International donors and the broader humanitarian community must take immediate action to address widespread shortages of essential medicines in South Sudan, the international medical humanitarian organisation Médecins Sans Frontières (MSF) warned today in an open letter from MSF international president Dr. Joanne Liu.
“The conflict in South Sudan has now continued for over two years, heavily impacting its population,” writes Dr. Liu, calling the worsening drug shortages “an additional and preventable medical emergency.”
Until June 2015, international donors provided for the funding, procurement and provision of essential medicines in South Sudan through a mechanism called the Emergency Medicines Fund (EMF). Although MSF warned that withdrawing this support would lead to a dramatic reduction in access to health care, donors decided not to renew the mechanism without implementing an adequate alternative.
MSF now witnesses shortages of medicines in primary health care centres in a majority of the locations where the organisation works in South Sudan, even in places less affected by conflict. The medical consequences became evident last year when MSF treated more patients than ever before for severe malaria, Dr. Liu wrote. Many sought treatment from MSF after becoming extremely sick because of the lack of access to medicine at the local level.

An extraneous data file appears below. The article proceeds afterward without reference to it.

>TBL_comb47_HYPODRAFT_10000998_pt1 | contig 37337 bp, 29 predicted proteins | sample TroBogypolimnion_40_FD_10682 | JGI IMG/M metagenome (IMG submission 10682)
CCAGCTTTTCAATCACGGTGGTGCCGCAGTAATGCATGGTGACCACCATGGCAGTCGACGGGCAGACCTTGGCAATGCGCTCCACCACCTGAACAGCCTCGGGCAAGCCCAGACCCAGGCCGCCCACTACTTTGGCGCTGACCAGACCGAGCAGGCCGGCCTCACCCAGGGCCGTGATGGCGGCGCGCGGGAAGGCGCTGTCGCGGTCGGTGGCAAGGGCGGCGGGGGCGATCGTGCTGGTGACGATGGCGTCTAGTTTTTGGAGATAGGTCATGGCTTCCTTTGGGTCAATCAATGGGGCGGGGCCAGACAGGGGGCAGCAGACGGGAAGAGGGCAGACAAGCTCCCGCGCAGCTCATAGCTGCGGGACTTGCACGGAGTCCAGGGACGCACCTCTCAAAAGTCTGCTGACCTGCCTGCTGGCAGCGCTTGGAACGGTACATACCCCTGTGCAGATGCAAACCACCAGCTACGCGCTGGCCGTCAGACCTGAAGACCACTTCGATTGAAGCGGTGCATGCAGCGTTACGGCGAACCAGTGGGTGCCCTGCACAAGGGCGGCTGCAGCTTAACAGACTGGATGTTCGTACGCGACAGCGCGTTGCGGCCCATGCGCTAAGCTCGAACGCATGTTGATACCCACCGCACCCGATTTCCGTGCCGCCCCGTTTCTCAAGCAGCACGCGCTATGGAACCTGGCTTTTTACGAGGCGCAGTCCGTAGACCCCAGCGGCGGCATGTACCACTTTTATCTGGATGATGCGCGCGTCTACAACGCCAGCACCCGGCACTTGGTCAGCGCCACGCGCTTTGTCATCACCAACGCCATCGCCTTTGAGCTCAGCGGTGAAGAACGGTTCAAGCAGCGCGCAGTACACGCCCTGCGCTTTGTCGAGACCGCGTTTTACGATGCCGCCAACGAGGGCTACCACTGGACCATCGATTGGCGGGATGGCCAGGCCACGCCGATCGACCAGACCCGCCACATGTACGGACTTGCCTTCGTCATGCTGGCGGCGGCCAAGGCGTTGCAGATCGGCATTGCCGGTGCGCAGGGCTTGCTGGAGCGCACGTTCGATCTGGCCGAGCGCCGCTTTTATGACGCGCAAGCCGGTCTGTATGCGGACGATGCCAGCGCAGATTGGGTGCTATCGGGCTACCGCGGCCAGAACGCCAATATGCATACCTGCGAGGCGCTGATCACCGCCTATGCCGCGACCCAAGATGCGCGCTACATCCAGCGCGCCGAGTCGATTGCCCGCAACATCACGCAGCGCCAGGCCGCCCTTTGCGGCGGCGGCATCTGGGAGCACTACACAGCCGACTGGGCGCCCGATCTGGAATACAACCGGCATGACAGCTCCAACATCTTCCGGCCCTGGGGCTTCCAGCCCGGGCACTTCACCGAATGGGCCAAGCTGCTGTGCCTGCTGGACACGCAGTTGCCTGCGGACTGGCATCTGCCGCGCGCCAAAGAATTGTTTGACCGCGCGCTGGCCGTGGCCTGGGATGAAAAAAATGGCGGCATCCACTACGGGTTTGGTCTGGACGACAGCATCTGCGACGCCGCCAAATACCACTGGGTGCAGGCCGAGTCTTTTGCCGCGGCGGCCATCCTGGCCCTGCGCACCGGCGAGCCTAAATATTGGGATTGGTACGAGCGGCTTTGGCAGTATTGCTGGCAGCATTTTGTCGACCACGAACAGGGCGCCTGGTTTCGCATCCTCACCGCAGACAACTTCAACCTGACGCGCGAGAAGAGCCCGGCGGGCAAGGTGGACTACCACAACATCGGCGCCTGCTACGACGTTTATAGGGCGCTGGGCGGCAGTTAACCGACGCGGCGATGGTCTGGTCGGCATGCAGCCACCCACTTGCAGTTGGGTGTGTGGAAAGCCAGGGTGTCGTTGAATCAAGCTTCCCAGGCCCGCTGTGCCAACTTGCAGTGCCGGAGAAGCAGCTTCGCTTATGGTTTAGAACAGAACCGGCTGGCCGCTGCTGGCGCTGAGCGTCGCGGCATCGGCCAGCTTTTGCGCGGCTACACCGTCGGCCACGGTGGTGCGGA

Specifically MSF has witnessed:
More patients than ever before for severe malaria at our clinics, as people are forced to travel long distances to reach our clinics due to a lack of drugs locally; In the North West of the country, around Aweil 35 out of the 42 health centres visited by MSF recently were compromised — 12 closed completely, 23 experienced intermittent closures due to shortages. In the South West of the country, in Ezo and Mundri, every medical facility MSF witnessed experienced drug shortages or ruptures. Around the town of Pibor, in Jonglei, health centres across the entire region had been closed due to staff and drug shortages, and MSF's medical centre was looted in February.
Hundreds of thousands of people remain displaced by conflict in South Sudan, and the drug shortages are compounding the humanitarian needs. Recent years have been marked by major outbreaks of disease, including malaria and waterborne illnesses, putting thousands of lives at risk. Even prior to the outbreak of hostilities in December 2013, most health care in the country was provided by aid organisations.
“A new rainy season is approaching fast, promising new outbreaks as well as complicated logistics,” Dr. Liu wrote. “It is not a situation that one actor can resolve on their own, but concerted efforts seem to be lacking. We are therefore calling upon all donors, actors and authorities again to come together to avert a complete medical crisis which adds to an already dire humanitarian situation.”